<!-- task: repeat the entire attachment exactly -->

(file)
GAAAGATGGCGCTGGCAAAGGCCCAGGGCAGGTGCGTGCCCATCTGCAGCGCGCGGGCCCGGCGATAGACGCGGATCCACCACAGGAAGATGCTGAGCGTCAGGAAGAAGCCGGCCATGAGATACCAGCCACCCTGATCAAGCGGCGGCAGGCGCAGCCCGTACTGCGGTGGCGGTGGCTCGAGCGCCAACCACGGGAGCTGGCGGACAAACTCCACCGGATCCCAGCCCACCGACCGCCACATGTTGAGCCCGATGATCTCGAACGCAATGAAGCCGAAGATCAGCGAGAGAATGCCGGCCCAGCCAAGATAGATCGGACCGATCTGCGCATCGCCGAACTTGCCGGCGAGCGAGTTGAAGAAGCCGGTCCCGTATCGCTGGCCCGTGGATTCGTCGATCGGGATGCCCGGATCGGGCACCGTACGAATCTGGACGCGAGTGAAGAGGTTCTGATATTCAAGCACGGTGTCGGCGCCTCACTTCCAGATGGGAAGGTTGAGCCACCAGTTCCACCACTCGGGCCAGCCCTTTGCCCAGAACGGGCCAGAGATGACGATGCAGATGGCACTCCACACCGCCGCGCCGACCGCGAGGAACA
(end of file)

GAAAGATGGCGCTGGCAAAGGCCCAGGGCAGGTGCGTGCCCATCTGCAGCGCGCGGGCCCGGCGATAGACGCGGATCCACCACAGGAAGATGCTGAGCGTCAGGAAGAAGCCGGCCATGAGATACCAGCCACCCTGATCAAGCGGCGGCAGGCGCAGCCCGTACTGCGGTGGCGGTGGCTCGAGCGCCAACCACGGGAGCTGGCGGACAAACTCCACCGGATCCCAGCCCACCGACCGCCACATGTTGAGCCCGATGATCTCGAACGCAATGAAGCCGAAGATCAGCGAGAGAATGCCGGCCCAGCCAAGATAGATCGGACCGATCTGCGCATCGCCGAACTTGCCGGCGAGCGAGTTGAAGAAGCCGGTCCCGTATCGCTGGCCCGTGGATTCGTCGATCGGGATGCCCGGATCGGGCACCGTACGAATCTGGACGCGAGTGAAGAGGTTCTGATATTCAAGCACGGTGTCGGCGCCTCACTTCCAGATGGGAAGGTTGAGCCACCAGTTCCACCACTCGGGCCAGCCCTTTGCCCAGAACGGGCCAGAGATGACGATGCAGATGGCACTCCACACCGCCGCGCCGACCGCGAGGAACA